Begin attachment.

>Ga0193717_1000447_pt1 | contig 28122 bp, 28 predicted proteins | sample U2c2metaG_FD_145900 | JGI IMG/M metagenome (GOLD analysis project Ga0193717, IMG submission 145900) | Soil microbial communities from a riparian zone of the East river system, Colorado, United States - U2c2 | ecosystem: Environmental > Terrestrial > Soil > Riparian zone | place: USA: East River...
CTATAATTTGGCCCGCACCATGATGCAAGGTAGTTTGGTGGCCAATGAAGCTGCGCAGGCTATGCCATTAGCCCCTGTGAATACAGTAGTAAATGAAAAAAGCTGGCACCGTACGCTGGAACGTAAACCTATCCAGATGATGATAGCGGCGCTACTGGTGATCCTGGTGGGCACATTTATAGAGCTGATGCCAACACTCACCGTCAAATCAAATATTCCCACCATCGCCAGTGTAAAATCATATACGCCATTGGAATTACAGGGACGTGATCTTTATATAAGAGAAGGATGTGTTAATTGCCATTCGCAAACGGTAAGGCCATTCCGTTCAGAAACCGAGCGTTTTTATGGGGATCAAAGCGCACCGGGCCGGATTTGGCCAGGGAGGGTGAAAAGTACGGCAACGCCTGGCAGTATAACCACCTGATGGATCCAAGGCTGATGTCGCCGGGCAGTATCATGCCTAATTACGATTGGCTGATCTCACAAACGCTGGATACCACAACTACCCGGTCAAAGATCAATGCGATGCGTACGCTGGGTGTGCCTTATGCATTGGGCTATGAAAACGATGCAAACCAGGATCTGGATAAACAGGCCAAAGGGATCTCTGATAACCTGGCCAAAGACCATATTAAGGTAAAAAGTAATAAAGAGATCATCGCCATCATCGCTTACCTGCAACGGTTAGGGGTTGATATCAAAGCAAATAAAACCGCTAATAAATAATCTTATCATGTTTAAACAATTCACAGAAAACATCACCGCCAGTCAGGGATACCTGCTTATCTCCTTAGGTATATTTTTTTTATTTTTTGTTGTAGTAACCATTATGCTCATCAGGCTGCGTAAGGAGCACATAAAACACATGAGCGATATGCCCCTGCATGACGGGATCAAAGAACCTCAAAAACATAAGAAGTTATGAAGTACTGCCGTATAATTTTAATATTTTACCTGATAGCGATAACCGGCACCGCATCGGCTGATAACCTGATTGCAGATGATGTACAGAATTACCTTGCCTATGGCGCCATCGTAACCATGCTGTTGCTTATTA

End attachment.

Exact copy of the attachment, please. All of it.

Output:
>Ga0193717_1000447_pt1 | contig 28122 bp, 28 predicted proteins | sample U2c2metaG_FD_145900 | JGI IMG/M metagenome (GOLD analysis project Ga0193717, IMG submission 145900) | Soil microbial communities from a riparian zone of the East river system, Colorado, United States - U2c2 | ecosystem: Environmental > Terrestrial > Soil > Riparian zone | place: USA: East River...
CTATAATTTGGCCCGCACCATGATGCAAGGTAGTTTGGTGGCCAATGAAGCTGCGCAGGCTATGCCATTAGCCCCTGTGAATACAGTAGTAAATGAAAAAAGCTGGCACCGTACGCTGGAACGTAAACCTATCCAGATGATGATAGCGGCGCTACTGGTGATCCTGGTGGGCACATTTATAGAGCTGATGCCAACACTCACCGTCAAATCAAATATTCCCACCATCGCCAGTGTAAAATCATATACGCCATTGGAATTACAGGGACGTGATCTTTATATAAGAGAAGGATGTGTTAATTGCCATTCGCAAACGGTAAGGCCATTCCGTTCAGAAACCGAGCGTTTTTATGGGGATCAAAGCGCACCGGGCCGGATTTGGCCAGGGAGGGTGAAAAGTACGGCAACGCCTGGCAGTATAACCACCTGATGGATCCAAGGCTGATGTCGCCGGGCAGTATCATGCCTAATTACGATTGGCTGATCTCACAAACGCTGGATACCACAACTACCCGGTCAAAGATCAATGCGATGCGTACGCTGGGTGTGCCTTATGCATTGGGCTATGAAAACGATGCAAACCAGGATCTGGATAAACAGGCCAAAGGGATCTCTGATAACCTGGCCAAAGACCATATTAAGGTAAAAAGTAATAAAGAGATCATCGCCATCATCGCTTACCTGCAACGGTTAGGGGTTGATATCAAAGCAAATAAAACCGCTAATAAATAATCTTATCATGTTTAAACAATTCACAGAAAACATCACCGCCAGTCAGGGATACCTGCTTATCTCCTTAGGTATATTTTTTTTATTTTTTGTTGTAGTAACCATTATGCTCATCAGGCTGCGTAAGGAGCACATAAAACACATGAGCGATATGCCCCTGCATGACGGGATCAAAGAACCTCAAAAACATAAGAAGTTATGAAGTACTGCCGTATAATTTTAATATTTTACCTGATAGCGATAACCGGCACCGCATCGGCTGATAACCTGATTGCAGATGATGTACAGAATTACCTTGCCTATGGCGCCATCGTAACCATGCTGTTGCTTATTA